It's time next week for the Legislature to open up discussions on any changes senators want make to their rules, and in the recent past that has led to some long hours of debate.
Two years ago senators spent half the long session arguing over contentious rule changes. In the end, it took them to until the 49th day of a 90-day session, after some fierce and stubborn fighting, to adopt their permanent rules.
The committee on Wednesday and Thursday heard testimony and discussed 16 changes to rules, and voted to advance three of those to the full Legislature. Senators can also bring up their own proposals.
The change that got the most discussion from this new Rules Committee, chaired by Sen. Sue Crawford of Bellevue, was a proposal by Lincoln Sen. Kate Bolz to set a specific number of hours for full and fair debate on a bill bound for cloture, a vote to stop debate. She proposed no less than eight hours for first round, four hours for second round and four hours for final reading.
Speaker Jim Scheer said if every controversial bill got that much debate, he could almost guarantee that not all senators' and committees' priority bills would even be discussed.
During her testimony at Wednesday's hearing, Bolz said it was important to not prioritize efficiency over democracy.
The committee forwarded a proposal for six hours of debate for the first round, three hours for second and 90 minutes for final. That's the practice Speaker Jim Scheer has been following for two years, to initially allow about three hours of debate on controversial bills and then allow three more if a senator can show he or she has the support to force a vote.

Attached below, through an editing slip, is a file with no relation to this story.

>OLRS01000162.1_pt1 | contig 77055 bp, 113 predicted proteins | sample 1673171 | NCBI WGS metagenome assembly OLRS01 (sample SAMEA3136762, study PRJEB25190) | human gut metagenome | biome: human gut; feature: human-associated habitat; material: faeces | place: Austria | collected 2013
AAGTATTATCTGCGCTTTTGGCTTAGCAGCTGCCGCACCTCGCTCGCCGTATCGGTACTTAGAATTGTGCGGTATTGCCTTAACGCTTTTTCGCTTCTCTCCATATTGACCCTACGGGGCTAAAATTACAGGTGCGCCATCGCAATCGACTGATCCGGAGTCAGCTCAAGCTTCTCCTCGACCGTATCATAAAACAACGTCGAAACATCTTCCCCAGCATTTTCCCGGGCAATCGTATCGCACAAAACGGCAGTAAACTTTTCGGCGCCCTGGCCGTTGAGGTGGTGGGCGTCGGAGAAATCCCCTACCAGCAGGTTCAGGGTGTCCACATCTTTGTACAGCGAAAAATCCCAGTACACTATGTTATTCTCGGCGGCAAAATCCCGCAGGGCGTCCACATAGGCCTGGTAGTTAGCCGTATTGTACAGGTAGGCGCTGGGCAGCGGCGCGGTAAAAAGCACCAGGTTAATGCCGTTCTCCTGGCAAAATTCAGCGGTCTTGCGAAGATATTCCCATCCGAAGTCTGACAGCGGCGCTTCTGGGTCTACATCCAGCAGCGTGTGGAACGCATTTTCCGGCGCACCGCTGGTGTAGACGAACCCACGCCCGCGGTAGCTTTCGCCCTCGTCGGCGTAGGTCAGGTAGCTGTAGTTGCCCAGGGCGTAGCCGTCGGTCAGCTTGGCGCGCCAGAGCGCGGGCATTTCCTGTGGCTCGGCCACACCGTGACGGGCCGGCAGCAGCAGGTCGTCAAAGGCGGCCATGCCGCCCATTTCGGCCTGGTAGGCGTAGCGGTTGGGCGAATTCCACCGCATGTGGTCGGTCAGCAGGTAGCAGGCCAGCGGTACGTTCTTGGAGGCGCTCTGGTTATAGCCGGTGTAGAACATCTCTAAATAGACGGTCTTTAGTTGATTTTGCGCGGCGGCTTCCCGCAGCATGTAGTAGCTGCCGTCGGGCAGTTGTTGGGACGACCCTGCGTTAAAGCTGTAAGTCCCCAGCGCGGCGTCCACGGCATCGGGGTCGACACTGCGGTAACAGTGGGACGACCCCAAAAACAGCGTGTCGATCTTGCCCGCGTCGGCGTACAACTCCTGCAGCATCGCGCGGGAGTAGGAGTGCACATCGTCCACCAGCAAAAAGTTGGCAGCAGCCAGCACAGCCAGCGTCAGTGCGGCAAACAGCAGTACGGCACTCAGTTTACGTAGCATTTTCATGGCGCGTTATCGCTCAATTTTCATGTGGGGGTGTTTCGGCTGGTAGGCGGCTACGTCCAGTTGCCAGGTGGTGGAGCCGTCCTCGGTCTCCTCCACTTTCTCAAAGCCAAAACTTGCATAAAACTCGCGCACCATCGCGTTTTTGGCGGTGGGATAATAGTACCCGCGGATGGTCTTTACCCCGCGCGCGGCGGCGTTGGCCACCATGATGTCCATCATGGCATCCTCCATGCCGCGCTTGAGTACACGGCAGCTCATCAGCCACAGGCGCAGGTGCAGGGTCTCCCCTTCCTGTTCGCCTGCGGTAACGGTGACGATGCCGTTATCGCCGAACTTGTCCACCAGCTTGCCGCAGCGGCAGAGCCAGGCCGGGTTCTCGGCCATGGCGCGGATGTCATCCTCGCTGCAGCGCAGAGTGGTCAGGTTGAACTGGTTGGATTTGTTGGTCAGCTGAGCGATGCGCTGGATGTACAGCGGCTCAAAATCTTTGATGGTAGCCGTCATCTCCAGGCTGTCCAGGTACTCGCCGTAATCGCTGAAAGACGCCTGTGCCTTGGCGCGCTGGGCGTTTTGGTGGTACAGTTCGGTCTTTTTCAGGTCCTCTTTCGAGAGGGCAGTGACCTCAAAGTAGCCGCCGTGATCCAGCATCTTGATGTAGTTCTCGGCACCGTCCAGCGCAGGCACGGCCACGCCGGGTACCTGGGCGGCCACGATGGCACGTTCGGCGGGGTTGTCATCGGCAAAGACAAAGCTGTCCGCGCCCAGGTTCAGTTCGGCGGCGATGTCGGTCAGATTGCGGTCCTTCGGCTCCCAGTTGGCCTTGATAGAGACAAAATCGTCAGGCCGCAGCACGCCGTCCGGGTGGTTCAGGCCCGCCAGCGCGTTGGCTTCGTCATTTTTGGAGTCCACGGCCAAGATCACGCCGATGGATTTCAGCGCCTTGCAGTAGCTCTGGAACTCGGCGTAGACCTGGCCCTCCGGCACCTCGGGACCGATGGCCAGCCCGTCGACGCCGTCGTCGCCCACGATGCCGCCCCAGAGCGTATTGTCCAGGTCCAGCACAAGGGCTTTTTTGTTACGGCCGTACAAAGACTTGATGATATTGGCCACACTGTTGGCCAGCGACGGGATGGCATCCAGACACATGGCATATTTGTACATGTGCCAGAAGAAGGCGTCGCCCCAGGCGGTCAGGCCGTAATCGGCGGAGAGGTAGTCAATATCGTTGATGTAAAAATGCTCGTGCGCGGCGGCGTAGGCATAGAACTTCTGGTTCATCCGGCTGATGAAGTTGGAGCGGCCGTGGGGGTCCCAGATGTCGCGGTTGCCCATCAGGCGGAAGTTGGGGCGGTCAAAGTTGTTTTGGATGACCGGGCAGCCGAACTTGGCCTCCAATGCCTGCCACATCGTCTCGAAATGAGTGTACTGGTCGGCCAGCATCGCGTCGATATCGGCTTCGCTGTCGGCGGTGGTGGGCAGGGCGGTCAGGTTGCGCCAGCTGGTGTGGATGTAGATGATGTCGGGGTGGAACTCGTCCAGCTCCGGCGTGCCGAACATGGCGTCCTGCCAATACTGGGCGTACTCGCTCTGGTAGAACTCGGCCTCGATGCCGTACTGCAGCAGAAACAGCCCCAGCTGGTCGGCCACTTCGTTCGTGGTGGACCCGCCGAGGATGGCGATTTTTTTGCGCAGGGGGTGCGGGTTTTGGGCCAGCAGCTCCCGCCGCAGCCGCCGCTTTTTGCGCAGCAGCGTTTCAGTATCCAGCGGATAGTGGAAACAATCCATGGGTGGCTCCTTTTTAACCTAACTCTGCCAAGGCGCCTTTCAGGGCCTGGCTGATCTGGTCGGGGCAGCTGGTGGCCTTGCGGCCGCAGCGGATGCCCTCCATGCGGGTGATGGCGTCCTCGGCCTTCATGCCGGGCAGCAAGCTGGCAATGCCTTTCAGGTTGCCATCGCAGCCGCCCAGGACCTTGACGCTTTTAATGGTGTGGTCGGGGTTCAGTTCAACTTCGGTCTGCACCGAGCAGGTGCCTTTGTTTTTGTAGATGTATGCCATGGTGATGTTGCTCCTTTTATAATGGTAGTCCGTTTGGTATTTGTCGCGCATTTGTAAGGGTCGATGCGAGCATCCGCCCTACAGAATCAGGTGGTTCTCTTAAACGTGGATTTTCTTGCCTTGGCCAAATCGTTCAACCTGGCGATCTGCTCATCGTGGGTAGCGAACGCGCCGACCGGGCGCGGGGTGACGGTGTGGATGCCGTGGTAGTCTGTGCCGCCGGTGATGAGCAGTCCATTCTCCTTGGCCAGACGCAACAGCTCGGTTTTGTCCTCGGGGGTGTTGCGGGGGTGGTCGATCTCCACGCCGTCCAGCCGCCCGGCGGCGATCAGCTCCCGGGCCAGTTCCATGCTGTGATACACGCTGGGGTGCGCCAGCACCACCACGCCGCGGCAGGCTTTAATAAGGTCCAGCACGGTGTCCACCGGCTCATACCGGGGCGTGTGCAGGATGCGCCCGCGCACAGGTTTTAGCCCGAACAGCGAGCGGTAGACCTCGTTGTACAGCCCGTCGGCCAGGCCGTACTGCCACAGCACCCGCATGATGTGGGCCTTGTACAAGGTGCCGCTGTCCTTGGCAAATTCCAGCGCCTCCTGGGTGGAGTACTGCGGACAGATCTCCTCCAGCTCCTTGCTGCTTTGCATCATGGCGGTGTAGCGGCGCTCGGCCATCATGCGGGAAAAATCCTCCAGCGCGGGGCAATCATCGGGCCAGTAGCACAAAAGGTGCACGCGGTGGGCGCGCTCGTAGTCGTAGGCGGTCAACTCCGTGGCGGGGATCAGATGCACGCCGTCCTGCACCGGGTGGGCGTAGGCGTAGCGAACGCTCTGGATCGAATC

Lincoln Sen. Matt Hansen said his concern was that a debate on that rule could prompt discussion on whether to lessen the 33 votes now needed to force a vote.
Committee member Sen. Steve Erdman voted against forwarding the proposal, saying it was a nonissue, up to the speaker, and didn't need to be written into the rules.
Other changes that got votes to advance: One to provide the Planning Committee with one committee priority designation, proposed by Sen. Tony Vargas, and one to require that any unanimous consent motion to kill a bill, for example, could only be made by the bill's introducer.
One of the proposals, by Sen. Tom Briese of Albion, that wasn't moved forward was to require any motion, amendments or move to suspend the rules during debate be demanded by five or more members — not just one senator as is now the case.
He said he is considering bringing up the proposal on Tuesday.
Briese explained at the hearing that the requirement would ensure no one senator could hijack the Legislature or slow walk an entire session, single-handedly crippling it.
While testifier Nathan Leach suggested the change was aimed at Omaha Sen. Ernie Chambers, who is a master of using the rules, Briese said that was not the case.
"This rule is about protecting the integrity of our institution," Briese said.
Such a rule would not affect Chambers, he said. He garners enough respect in the body that others would see to it that he would be able to make whatever motions and amendments he would want to make.
Briese considered making it effective in two years, he said, after Chambers leaves because of term limits, to underscore that it's not about him.